I am leading a 1-hour webinar tomorrow titled Body Positive Nutrition: Integrate the Health at Every Size® Approach Into Your Practice. It’s worth 1 CPEU for dietitians. Participants can join live or watch the video on-demand anytime.
I am excited to share this perspective with my colleagues! Learn more and register.
After six years of chronic bingeing and purging, Kathryn Hansen stopped her eating disorder independently and abruptly, using the power of her own brain.
I recently heard Kathryn’s story while listening to the Nutrition Matters podcast. Her story was powerful and her approach to recovery sounded compelling. She also sounded very bright, and she supported her ideas with research. So, I purchased and read her book, Brain Over Binge, to learn more. Continue reading
Do you really need to kill yourself to save your life? You might think so, if you look at the way some health fanatics strictly follow their diet or exercise plans. However, not-so-novel research suggests that being healthy is much easier and more fun than we’ve made it out to be. In Healthy Pleasures, an old but timeless book, authors Robert Ornstein, PhD and Davis Sobel, MD identify life’s simple pleasures and describe the proven ways they contribute to health and well-being. Continue reading
After nearly five years, I have decided to leave my job in medical weight management to practice a Health at Every Size® (HAES®) approach.
Dieting does more harm than good. Research shows that dieting is more likely to lead to weight gain than weight loss. A review of 31 weight loss studies found that dieting was ineffective at producing long term weight loss, and one-third to two-thirds of dieters gained more weight than they lost (Mann et al, 2007). Calorie restriction leads to preoccupation with food, binge eating and weight obsession.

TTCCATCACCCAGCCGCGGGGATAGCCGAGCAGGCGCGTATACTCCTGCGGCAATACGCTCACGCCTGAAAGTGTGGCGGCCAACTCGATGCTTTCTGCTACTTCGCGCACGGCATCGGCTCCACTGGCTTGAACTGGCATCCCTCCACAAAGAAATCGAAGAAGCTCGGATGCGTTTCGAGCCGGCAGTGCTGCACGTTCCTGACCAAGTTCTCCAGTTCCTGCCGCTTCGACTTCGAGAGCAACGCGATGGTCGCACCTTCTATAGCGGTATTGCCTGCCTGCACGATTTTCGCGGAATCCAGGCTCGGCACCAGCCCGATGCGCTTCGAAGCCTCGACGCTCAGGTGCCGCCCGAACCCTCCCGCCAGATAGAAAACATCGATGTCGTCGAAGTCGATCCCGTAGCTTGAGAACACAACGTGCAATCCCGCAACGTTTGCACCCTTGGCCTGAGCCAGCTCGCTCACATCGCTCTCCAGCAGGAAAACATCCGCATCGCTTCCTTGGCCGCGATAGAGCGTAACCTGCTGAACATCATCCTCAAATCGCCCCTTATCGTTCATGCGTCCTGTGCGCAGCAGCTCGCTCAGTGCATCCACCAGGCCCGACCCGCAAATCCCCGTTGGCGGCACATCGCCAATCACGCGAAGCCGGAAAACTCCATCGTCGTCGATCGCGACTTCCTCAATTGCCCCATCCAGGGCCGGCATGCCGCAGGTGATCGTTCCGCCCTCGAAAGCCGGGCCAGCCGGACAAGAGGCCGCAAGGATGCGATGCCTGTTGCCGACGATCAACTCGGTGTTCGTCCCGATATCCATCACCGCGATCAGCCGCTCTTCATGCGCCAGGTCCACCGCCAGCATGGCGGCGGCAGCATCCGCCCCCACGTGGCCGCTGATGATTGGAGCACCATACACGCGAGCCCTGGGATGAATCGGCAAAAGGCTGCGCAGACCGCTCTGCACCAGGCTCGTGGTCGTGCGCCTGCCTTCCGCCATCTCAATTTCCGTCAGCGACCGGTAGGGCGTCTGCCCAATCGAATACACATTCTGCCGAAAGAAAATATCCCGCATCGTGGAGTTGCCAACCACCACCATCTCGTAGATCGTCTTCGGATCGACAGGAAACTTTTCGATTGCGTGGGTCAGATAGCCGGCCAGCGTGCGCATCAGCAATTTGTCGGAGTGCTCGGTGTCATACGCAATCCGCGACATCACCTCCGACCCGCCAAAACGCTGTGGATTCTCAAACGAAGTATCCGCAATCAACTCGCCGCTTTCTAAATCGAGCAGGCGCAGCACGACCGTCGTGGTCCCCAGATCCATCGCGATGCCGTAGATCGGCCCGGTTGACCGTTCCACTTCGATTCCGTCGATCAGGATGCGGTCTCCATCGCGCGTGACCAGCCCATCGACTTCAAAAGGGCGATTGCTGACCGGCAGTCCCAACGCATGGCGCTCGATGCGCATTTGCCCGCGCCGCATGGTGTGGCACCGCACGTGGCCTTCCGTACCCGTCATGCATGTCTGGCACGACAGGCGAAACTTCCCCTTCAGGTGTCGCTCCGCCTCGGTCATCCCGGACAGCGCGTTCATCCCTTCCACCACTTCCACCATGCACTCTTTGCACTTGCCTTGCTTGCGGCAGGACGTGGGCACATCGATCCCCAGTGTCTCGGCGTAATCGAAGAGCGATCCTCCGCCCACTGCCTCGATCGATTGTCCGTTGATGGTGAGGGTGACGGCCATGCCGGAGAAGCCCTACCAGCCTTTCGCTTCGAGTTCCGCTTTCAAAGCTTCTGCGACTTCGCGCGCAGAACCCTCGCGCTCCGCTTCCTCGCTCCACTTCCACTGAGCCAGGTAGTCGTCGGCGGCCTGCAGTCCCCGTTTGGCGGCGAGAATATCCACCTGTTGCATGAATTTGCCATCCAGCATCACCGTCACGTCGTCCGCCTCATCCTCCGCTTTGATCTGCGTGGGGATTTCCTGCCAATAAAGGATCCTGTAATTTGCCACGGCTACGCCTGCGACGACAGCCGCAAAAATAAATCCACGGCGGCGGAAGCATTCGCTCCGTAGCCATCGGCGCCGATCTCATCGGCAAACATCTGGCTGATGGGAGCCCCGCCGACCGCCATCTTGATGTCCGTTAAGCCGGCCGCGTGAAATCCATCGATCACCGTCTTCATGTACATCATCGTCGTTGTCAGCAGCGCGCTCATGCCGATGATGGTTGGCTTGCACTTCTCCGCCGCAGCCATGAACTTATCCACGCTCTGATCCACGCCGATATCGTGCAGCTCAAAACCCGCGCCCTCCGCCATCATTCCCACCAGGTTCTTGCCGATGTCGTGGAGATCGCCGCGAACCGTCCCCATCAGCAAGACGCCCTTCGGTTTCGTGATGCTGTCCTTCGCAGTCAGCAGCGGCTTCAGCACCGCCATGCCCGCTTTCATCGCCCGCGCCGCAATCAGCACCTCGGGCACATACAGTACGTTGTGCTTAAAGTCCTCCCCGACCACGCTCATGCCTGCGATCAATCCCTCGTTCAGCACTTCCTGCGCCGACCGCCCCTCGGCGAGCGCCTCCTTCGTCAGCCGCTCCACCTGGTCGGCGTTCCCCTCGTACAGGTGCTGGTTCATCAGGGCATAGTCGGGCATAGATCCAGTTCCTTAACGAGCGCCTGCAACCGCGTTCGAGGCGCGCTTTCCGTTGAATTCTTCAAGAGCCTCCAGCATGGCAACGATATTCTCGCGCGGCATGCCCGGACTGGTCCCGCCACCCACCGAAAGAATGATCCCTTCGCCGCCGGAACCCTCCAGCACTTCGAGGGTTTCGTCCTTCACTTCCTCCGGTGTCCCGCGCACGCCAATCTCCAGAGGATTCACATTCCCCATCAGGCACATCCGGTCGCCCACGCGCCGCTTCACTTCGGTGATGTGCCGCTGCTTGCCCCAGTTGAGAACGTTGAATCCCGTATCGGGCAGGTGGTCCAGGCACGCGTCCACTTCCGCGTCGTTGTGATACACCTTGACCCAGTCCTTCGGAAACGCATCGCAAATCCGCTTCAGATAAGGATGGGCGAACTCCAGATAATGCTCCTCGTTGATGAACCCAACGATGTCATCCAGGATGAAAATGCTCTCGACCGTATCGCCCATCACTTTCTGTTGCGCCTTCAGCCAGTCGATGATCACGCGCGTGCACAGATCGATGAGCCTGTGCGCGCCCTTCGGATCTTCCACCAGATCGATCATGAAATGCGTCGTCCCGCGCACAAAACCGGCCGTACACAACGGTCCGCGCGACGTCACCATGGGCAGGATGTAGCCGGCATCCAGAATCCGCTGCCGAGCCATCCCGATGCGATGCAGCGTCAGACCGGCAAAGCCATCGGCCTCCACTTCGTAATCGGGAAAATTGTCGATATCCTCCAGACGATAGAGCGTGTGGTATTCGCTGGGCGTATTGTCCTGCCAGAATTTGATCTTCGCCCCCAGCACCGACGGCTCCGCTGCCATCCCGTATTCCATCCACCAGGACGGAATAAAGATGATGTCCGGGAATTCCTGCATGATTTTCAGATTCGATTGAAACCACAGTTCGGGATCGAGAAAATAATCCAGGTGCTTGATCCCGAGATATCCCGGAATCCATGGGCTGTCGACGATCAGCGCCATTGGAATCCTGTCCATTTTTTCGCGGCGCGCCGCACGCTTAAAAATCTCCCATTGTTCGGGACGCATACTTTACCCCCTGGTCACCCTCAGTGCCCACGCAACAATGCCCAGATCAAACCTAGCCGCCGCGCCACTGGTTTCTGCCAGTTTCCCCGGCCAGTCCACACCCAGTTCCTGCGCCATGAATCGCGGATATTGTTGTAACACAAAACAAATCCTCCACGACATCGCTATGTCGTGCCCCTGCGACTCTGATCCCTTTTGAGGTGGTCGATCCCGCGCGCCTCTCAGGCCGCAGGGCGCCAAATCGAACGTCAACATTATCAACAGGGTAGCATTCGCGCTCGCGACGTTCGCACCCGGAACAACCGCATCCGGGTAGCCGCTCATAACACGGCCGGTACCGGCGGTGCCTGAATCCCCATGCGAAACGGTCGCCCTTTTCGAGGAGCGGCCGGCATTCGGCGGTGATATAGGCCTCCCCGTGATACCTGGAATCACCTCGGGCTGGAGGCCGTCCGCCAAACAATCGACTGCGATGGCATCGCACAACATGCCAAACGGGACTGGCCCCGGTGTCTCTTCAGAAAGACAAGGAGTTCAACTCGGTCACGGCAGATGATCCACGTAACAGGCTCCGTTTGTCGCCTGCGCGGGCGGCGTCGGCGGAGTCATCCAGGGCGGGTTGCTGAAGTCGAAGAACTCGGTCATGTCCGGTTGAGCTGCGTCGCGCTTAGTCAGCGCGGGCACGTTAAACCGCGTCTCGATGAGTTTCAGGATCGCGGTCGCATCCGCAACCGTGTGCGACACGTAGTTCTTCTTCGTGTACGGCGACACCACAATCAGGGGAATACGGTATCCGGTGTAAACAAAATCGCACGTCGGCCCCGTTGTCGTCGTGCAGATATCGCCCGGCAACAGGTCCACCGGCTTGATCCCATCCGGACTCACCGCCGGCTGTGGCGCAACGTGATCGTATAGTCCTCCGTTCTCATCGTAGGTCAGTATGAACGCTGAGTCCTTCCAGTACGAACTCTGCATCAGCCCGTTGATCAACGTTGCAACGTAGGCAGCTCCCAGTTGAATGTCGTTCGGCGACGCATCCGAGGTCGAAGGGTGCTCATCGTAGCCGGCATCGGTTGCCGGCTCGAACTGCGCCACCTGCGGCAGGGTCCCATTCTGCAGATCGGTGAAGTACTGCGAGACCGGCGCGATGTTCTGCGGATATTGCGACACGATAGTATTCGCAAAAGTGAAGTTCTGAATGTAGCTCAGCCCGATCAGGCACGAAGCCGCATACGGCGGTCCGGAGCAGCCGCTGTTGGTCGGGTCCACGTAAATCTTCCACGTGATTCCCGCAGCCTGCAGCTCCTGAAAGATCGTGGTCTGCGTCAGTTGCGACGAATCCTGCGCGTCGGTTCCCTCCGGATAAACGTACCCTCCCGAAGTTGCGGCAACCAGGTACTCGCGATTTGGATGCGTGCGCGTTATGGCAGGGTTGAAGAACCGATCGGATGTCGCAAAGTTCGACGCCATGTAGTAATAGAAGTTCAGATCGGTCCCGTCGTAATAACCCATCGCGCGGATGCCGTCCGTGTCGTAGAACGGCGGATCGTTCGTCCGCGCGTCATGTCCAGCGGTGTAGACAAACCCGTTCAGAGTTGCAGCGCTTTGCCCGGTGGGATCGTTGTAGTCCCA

Weight loss messages contribute to weight stigma. Weight loss messages perpetuate the idea that anyone can lose weight, and that “overweight” people are lazy or lack willpower. In reality, weight is determined by a complex interaction between genes, environment and social influences. Once a set-point weight range is established, the brain works hard to defend it (Sumatran and Proietto, 2013). Size diversity should be respected and embraced, just like other types of diversity.
Weight loss is not necessary for health improvement. People who exercise regularly, eat a healthy diet, and practice other forms of self-care can improve their health, without losing weight (Matheson et al. 2012; Schaefer and Magnuson, 2014.)
Dieting is not a healthful practice and can lead to weight gain in the long run (Mann 2007). Here are 5 specific diet traps to avoid, and alternatives to try.
Every parent and dietitian should read Ellyn Satter’s Your Child’s Weight: Helping Without Harming. Ellyn Satter is a registered dietitian and family therapist, and is considered to be the leading expert on feeding and raising healthy kids.
In the book, Satter refutes the idea that parents must force their children to eat less and exercise more to lose weight. In the long run, this technique backfires, as children become preoccupied with food and turned off to physical activity. Rather, Ellyn coaches parents to feed well, parent well, and allow children to grow up to get the bodies that are right for them.
For a summary of the books main points, read on, or click here for a PDF summary from Satter herself.
Recent research provides some insight as to why maintaining weight loss is especially difficult. View this clip from the Weight of the Nation documentary series for an explanation.
Note: You don’t need to pursue weight loss to improve your health. Learn about a Health at Every Size approach.